My relationship with Jane Austen is, I think, a bit complicated. I read all of her works in my early teens, and mostly didn’t like them very much. I think I was too young for them, and moved onto Wuthering Heights, which (rather worryingly, when considered as a commentary on my teenage mental health) I thought was much more realistic and enjoyable. Although I absolutely loved Mansfield Park, and thought Northanger Abbey and Persuasion were okay, I have to admit that my analysis didn’t go much deeper than that. Elizabeth Bennet was the type of girl of whom I was always profoundly jealous, with her beauty and extraordinary social ease, and as a result I decided that she was ‘uppity’; I thought Anne Eliot was far too good for Captain Wentworth, and was subsequently disappointed with her fate; I was so irritated with Lucy Steele that the rest of Sense and Sensibility was lost on me… you get the idea. I wasn’t a fan, and I certainly couldn’t see why they were considered such literary masterpieces. I quite liked the various BBC miniseries that had been produced over the years, but almost guiltily, because I thought Austen was basically chick lit.

There you have it: my Jane Austen confession. However, that is absolutely not the end of the story. I recently bought the Pulp! The Classics edition of Pride and Prejudice, entirely on impulse, and gave it a reread. The cover is amazing and I want to highlight it:

Pride and Prejudice (Jane Austen). Image from Pulp! The Classics

(Do I really need to issue a spoiler alert for Pride and Prejudice. I’m not sure. Spoilers below).

Somehow, the humour without opened my eyes to the humour within: the sarcasm and wordplay, the absurd and the ridiculous, the uniqueness of each character’s voice. I was also far more aware, during this read, how inaccurate it is to dismiss P&P as chick lit. I was struck with the cruelty with which Mr Bennet treats his wife, particularly the way that Elizabeth has to acknowledge his failings in order to get past her own. Charlotte Lucas received a lot more sympathy from me this time round, and I liked the fact that Austen portrays her decisions with respect. Although she is clearly intended as a foil for Elizabeth, to show what kind of life Elizabeth rejected when she turned down Collins, it took a different kind of strength for Charlotte to accept his proposal. I noticed that much more clearly than I had done in the past: Charlotte purposefully choosing her own fate, accepting the good and the bad that comes along with it, instead of drifting aimlessly into it (as I’d previously thought). I could certainly see the way that the various adaptations I’ve watched over the years have coloured my reading of the book. Alison Steadman’s Mrs Bennet, in particular, has stuck with me; I heard her voice for every line spoken by Elizabeth’s mother throughout the book. I think that this is one of those rare instances where having seen the adaptation enhanced my reading of the novel.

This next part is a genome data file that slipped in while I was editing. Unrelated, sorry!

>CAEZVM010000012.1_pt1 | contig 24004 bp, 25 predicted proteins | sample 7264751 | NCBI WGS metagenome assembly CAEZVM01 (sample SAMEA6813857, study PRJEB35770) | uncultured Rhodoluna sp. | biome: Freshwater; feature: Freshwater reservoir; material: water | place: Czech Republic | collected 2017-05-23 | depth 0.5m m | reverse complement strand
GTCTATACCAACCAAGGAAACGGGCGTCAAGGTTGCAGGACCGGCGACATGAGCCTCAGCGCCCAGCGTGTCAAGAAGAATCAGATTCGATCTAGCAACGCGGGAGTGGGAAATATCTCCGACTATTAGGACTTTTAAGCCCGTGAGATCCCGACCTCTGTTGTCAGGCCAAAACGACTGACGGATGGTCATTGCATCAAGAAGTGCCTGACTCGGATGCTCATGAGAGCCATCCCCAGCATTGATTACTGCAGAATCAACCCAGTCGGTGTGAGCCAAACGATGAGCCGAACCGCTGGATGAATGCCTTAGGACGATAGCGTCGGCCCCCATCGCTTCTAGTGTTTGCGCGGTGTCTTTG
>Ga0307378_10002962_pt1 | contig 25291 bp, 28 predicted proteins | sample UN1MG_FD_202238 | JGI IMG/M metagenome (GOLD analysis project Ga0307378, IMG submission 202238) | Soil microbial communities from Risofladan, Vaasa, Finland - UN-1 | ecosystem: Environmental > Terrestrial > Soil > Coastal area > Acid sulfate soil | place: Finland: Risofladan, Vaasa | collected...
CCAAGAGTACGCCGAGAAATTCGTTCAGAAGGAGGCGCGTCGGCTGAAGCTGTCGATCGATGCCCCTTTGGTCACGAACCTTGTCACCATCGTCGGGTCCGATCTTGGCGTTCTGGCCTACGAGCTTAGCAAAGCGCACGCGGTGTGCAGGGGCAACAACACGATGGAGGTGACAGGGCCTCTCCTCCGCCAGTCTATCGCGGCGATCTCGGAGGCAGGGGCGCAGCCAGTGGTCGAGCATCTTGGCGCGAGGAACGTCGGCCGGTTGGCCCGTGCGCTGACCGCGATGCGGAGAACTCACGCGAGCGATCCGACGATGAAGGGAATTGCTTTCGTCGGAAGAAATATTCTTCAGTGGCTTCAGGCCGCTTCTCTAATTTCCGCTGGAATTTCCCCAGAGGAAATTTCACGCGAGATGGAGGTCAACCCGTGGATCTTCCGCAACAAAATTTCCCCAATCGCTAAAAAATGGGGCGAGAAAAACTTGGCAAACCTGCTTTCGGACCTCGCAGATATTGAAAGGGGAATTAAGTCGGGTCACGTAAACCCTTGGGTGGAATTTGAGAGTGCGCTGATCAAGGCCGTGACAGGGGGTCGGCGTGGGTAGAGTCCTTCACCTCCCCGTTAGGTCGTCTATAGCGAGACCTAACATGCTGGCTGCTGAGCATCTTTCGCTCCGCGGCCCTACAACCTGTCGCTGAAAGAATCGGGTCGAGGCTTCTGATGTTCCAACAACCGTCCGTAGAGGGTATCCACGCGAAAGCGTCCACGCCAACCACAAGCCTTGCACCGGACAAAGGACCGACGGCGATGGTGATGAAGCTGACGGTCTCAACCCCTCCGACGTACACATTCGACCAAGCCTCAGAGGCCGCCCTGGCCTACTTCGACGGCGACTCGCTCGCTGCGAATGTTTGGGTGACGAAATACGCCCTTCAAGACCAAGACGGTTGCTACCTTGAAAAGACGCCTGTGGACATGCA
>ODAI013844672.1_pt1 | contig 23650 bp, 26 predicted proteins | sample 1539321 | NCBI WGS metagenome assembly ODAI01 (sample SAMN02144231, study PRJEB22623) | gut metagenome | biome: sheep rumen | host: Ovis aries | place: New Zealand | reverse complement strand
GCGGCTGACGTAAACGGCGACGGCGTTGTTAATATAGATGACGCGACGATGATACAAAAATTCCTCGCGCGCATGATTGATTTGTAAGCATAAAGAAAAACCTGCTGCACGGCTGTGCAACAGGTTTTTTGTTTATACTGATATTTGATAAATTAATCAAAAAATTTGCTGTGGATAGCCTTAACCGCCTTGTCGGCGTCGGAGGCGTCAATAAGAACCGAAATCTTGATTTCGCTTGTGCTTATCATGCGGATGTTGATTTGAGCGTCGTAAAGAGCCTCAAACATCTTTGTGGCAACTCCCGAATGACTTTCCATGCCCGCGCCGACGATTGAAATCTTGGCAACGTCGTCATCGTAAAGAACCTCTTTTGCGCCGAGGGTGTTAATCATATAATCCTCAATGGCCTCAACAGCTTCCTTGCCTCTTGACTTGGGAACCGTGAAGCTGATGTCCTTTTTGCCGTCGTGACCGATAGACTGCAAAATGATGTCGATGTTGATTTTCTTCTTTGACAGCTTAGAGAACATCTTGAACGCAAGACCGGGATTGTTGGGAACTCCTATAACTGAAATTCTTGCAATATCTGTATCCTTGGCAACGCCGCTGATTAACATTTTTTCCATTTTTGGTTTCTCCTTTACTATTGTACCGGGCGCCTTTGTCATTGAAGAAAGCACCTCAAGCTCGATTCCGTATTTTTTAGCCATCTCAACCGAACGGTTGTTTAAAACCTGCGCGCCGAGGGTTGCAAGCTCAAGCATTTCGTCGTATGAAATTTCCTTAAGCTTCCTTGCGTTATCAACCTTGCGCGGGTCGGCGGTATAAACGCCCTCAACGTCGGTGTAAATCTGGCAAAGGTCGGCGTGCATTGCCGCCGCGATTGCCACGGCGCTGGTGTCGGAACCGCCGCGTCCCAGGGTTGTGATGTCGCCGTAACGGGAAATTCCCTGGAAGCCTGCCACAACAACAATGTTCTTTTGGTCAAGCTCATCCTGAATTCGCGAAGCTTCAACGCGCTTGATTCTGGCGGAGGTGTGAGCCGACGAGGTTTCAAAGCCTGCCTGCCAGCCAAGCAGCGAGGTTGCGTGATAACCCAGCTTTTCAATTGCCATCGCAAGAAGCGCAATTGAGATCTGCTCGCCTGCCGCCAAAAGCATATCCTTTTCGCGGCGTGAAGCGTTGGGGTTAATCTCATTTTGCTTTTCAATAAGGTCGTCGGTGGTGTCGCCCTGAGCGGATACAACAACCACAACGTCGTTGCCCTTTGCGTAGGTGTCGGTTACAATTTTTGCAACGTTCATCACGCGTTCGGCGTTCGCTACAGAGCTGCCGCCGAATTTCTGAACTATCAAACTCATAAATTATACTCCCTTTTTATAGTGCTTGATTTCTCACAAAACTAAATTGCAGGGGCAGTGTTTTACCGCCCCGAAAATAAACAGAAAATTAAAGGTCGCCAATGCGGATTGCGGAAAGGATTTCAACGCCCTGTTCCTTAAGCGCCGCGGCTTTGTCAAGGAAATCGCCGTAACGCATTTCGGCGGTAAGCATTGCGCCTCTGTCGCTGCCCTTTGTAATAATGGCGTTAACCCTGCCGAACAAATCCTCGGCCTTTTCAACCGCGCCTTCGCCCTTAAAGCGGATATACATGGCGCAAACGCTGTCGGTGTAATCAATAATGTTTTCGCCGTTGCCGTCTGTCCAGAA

So, having reread Pride and Prejudice and absolutely loved it (5 stars on Goodreads), I decided that it was time to revisit the rest of Austen’s works, and with slightly less baggage this time. Having made that decision, I coincidentally stumbled across Austen in August, which is being hosted by Lost Generation Reader. This is an entire month dedicated to geeking out about Austen (ahem, though it’s put more eloquently than that in the masterpost linked previously). People watch and read adaptations of Austen’s novels, books about Austen, books about Austen’s books, etc. Then they blog about the experience. I love this fantastic book blogger community, and this certainly seems like a party that I want to join in with. (It’s my favourite kind of party, where there’s lots of good tea, and quite a bit of cake, and nobody complains if you sit in the corner with a book because everyone is sitting in the corner with a book).

This month, I will be rereading Lady Susan and Mansfield Park. It will be particularly interesting to see whether I still love the latter as much as I did when I was a teenager, given that it’s most people’s least favourite of the six novels. As I think I’ve mentioned before, I love epistolary fiction and collections of letters, so I’m very excited about rereading Lady Susan. If I have time, I also fancy a reread of Sense and Sensibility and Emma.

Also, I’m going to rewatch Bridget Jones’ Diary this evening. Austen in August is as good an excuse as any. As if I need one.